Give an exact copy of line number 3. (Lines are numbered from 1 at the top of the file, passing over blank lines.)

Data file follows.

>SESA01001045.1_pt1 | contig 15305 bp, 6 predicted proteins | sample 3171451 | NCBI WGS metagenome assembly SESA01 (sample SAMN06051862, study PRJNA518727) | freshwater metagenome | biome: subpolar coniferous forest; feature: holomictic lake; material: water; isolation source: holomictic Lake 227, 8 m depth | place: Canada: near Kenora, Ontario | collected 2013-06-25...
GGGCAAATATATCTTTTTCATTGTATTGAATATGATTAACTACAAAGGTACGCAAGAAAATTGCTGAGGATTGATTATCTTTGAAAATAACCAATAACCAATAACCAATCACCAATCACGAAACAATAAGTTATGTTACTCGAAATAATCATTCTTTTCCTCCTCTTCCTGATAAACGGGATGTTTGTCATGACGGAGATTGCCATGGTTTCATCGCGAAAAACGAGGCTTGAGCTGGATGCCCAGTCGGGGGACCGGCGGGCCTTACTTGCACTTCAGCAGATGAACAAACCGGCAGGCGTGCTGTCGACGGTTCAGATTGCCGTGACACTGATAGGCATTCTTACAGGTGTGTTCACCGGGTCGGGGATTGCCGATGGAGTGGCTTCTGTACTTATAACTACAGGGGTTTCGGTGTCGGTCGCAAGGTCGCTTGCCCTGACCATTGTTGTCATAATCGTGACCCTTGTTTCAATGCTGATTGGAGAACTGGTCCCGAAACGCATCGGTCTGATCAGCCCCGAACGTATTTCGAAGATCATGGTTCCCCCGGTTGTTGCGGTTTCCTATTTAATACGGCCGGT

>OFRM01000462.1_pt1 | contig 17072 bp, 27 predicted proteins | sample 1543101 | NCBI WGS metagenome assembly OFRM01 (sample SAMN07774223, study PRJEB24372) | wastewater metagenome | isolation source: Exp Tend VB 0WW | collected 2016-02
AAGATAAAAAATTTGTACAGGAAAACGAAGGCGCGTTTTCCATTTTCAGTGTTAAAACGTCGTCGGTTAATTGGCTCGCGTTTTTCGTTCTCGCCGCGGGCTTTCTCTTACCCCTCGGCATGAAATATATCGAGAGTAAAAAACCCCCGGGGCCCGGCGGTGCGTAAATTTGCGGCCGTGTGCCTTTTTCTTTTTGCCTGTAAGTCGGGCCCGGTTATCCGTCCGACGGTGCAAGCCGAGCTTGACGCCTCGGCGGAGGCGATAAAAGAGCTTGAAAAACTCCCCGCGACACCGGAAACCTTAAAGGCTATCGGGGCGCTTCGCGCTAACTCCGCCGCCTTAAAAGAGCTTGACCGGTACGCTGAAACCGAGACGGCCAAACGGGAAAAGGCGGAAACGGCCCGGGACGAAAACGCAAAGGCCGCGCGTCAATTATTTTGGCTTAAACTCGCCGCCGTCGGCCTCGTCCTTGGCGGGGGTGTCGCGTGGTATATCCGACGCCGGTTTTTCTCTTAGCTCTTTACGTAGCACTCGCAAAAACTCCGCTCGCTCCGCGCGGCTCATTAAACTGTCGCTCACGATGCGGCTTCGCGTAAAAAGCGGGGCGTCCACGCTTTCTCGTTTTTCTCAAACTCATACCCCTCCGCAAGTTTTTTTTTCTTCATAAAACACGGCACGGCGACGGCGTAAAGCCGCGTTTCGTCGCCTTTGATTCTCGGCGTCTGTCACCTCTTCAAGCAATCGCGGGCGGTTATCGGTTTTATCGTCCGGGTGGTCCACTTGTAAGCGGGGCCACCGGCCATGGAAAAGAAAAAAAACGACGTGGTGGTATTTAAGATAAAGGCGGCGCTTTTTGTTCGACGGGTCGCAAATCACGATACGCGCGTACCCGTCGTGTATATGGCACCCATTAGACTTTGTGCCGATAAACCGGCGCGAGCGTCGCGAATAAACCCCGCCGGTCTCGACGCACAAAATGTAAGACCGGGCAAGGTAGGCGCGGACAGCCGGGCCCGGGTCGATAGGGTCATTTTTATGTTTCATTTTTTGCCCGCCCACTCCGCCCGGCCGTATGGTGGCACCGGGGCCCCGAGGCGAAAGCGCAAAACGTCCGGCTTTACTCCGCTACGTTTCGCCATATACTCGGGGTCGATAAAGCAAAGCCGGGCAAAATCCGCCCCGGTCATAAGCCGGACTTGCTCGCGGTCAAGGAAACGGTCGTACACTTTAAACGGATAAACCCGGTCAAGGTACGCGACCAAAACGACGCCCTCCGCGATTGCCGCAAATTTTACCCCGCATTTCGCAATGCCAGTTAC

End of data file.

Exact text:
>OFRM01000462.1_pt1 | contig 17072 bp, 27 predicted proteins | sample 1543101 | NCBI WGS metagenome assembly OFRM01 (sample SAMN07774223, study PRJEB24372) | wastewater metagenome | isolation source: Exp Tend VB 0WW | collected 2016-02